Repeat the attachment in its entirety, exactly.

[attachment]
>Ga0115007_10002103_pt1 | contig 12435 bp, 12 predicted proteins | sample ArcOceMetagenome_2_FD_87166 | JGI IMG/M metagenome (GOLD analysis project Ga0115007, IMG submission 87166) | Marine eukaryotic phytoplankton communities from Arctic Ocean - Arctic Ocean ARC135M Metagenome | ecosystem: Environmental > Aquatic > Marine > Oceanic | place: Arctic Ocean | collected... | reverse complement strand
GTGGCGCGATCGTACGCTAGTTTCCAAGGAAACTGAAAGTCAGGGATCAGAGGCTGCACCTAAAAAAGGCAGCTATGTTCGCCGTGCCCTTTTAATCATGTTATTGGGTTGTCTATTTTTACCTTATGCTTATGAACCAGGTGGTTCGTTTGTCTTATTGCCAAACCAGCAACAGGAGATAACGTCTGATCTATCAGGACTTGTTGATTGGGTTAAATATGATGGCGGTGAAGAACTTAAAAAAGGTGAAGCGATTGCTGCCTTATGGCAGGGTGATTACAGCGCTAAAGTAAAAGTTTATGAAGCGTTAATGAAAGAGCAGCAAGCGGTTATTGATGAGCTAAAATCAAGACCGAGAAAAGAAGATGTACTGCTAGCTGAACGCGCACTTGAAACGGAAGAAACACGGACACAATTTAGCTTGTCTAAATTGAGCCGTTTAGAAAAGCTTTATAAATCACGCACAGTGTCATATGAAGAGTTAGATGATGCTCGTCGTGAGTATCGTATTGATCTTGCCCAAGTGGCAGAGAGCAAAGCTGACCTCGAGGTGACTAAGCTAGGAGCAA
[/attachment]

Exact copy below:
>Ga0115007_10002103_pt1 | contig 12435 bp, 12 predicted proteins | sample ArcOceMetagenome_2_FD_87166 | JGI IMG/M metagenome (GOLD analysis project Ga0115007, IMG submission 87166) | Marine eukaryotic phytoplankton communities from Arctic Ocean - Arctic Ocean ARC135M Metagenome | ecosystem: Environmental > Aquatic > Marine > Oceanic | place: Arctic Ocean | collected... | reverse complement strand
GTGGCGCGATCGTACGCTAGTTTCCAAGGAAACTGAAAGTCAGGGATCAGAGGCTGCACCTAAAAAAGGCAGCTATGTTCGCCGTGCCCTTTTAATCATGTTATTGGGTTGTCTATTTTTACCTTATGCTTATGAACCAGGTGGTTCGTTTGTCTTATTGCCAAACCAGCAACAGGAGATAACGTCTGATCTATCAGGACTTGTTGATTGGGTTAAATATGATGGCGGTGAAGAACTTAAAAAAGGTGAAGCGATTGCTGCCTTATGGCAGGGTGATTACAGCGCTAAAGTAAAAGTTTATGAAGCGTTAATGAAAGAGCAGCAAGCGGTTATTGATGAGCTAAAATCAAGACCGAGAAAAGAAGATGTACTGCTAGCTGAACGCGCACTTGAAACGGAAGAAACACGGACACAATTTAGCTTGTCTAAATTGAGCCGTTTAGAAAAGCTTTATAAATCACGCACAGTGTCATATGAAGAGTTAGATGATGCTCGTCGTGAGTATCGTATTGATCTTGCCCAAGTGGCAGAGAGCAAAGCTGACCTCGAGGTGACTAAGCTAGGAGCAA